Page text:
Making time for exercise can be tough. For those who have carved out an hour of precious free time to hit the gym or head outside, the hope is that every minute will count. So here’s the big question. Will exercising in the morning or evening make a workout more effective? Preliminary research reveals some great suggestions but has some caveats, too. Here’s the latest research linking time of day with optimum results.
Time of Day and Exercise: Is There a Link?
Getting a jump start on your workout first thing in the morning may seem like a good plan, but is it really? In July of 2019, research published in Cell Metabolism linked time of day to the effectiveness of the exercise. Specifically, the researchers in charge of the studies hoped to see if planning exercise based on body changes caused by hormones throughout the day could increase the benefits of physical activity.
The research was gathered based on both mice and human participants, and the results suggested that working out in the evening may increase calories burned. That being said, the researchers were pretty clear that these are just preliminary findings and that more information is needed to make a definitive recommendation on when to workout.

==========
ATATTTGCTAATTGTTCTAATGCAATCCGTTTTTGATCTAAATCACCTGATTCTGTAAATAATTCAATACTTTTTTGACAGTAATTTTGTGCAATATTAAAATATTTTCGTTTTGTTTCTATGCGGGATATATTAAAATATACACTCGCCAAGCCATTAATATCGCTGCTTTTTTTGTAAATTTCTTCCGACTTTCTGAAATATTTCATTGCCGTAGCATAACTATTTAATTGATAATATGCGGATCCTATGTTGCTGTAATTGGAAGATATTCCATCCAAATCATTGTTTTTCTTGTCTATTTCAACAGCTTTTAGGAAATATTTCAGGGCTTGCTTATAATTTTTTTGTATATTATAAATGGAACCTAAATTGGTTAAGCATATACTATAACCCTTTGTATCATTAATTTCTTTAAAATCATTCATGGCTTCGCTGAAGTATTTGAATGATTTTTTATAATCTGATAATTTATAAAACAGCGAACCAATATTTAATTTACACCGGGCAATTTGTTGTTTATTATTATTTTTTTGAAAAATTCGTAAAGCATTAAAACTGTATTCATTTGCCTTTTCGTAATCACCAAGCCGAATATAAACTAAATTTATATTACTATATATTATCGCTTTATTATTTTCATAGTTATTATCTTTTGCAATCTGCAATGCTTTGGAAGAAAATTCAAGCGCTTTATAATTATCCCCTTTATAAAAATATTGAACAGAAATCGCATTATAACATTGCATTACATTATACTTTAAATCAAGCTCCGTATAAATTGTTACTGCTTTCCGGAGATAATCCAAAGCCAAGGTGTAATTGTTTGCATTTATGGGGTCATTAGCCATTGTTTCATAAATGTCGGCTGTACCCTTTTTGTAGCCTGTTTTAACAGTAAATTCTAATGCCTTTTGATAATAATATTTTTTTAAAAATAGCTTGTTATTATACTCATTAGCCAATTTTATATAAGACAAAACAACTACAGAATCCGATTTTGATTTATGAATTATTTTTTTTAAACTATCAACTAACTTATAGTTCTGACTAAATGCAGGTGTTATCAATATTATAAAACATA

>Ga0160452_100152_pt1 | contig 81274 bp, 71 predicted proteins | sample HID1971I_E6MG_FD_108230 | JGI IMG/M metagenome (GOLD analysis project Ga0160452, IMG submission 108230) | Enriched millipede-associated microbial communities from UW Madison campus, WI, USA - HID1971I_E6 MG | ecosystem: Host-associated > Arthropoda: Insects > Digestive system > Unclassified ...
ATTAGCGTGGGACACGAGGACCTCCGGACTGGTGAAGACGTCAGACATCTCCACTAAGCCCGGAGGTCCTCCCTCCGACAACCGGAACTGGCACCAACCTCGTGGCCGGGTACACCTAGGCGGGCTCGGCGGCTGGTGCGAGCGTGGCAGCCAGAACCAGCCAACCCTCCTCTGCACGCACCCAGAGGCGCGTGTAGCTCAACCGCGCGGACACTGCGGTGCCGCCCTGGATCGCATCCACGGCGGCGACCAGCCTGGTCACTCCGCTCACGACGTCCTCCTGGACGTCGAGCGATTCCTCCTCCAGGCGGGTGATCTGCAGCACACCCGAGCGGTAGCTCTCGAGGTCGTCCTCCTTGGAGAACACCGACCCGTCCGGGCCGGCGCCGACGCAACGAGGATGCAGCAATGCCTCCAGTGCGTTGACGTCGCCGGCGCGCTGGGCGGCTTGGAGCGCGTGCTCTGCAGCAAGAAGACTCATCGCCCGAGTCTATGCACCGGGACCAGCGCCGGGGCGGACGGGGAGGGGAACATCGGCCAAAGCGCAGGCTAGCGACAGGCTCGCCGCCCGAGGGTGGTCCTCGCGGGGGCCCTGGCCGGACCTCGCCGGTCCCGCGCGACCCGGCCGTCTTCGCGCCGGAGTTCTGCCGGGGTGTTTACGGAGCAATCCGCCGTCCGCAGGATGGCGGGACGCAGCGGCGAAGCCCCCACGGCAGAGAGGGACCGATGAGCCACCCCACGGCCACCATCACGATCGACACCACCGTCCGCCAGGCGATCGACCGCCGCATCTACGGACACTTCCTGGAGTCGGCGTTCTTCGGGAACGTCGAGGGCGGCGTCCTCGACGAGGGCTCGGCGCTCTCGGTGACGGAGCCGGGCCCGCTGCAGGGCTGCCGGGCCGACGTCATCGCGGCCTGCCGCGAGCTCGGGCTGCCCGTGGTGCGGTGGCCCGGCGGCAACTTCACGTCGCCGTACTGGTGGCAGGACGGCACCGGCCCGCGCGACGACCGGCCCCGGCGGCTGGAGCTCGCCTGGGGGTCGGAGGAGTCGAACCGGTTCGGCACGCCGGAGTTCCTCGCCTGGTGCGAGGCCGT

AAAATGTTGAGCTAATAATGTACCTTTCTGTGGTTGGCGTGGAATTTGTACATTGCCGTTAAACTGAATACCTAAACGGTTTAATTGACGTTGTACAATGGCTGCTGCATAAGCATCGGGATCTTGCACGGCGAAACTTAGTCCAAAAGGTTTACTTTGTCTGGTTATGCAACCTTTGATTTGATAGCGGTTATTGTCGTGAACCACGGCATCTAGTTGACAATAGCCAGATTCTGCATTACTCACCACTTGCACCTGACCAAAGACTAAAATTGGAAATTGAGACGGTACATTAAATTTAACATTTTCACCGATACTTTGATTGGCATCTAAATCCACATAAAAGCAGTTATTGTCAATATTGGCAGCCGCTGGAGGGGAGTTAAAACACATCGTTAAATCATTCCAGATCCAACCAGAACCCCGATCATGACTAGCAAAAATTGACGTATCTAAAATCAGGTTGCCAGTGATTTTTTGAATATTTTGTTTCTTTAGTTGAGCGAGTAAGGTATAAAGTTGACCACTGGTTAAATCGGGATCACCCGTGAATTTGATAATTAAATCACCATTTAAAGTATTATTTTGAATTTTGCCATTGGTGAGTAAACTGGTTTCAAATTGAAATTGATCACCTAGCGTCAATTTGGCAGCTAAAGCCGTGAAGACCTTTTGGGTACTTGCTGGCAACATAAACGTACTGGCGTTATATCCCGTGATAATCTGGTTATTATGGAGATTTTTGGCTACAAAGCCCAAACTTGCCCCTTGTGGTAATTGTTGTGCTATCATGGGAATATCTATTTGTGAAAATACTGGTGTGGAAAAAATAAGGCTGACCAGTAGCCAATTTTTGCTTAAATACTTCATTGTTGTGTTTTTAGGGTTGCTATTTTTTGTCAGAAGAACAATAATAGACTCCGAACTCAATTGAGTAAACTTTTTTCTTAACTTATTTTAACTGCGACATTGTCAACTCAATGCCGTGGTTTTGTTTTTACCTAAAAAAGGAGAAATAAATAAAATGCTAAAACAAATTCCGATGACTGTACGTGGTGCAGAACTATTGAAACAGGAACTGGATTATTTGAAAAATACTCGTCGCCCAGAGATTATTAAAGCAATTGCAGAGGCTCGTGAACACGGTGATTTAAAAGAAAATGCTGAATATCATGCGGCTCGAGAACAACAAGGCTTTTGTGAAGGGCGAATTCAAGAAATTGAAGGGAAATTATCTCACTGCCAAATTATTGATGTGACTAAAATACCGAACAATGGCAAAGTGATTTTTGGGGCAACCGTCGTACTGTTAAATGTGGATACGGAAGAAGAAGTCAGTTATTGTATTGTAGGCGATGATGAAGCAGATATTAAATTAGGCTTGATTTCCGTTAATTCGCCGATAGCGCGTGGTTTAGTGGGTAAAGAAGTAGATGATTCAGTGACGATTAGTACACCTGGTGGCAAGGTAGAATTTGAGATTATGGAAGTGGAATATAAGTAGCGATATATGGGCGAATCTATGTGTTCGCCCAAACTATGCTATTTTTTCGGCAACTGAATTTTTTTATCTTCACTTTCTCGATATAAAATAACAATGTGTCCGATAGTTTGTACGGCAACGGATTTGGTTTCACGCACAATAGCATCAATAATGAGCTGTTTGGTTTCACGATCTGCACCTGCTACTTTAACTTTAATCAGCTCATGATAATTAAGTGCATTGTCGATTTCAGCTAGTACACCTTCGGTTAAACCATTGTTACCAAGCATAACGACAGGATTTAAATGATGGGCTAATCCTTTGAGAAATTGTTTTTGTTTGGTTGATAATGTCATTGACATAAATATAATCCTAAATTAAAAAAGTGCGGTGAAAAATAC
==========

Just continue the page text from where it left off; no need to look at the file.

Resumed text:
Working Out for Better Sleep
Although evening workouts may seem appealing based on the above and the ability to head to the gym on the way home from work, those who have trouble sleeping might need to think twice about committing to an early evening workout. A lot of people are invigorated by exercise and will struggle to doze off when getting active before bed. Additionally, a person who is having trouble sleeping may have their circadian rhythms affected by evening workouts, exacerbating the problem. Getting outside and exercising early in the day could play a role in encouraging wakefulness in the morning and resetting circadian rhythms.
Ultimately, it’s hoped that readers won’t use this news as an excuse not to exercise if the morning is the only time available to them. The perfect time for exercise is whenever you can make it work without disrupting your sleep schedule. Some may find that early evening workouts are better suited to them, but it’s important to note that the best time of day to get moving is the one that you’ll be able to stick with over time. Consistency is most important when it comes to any workout plan.
Thank you to our friends at Wellness.com for contributing this piece.
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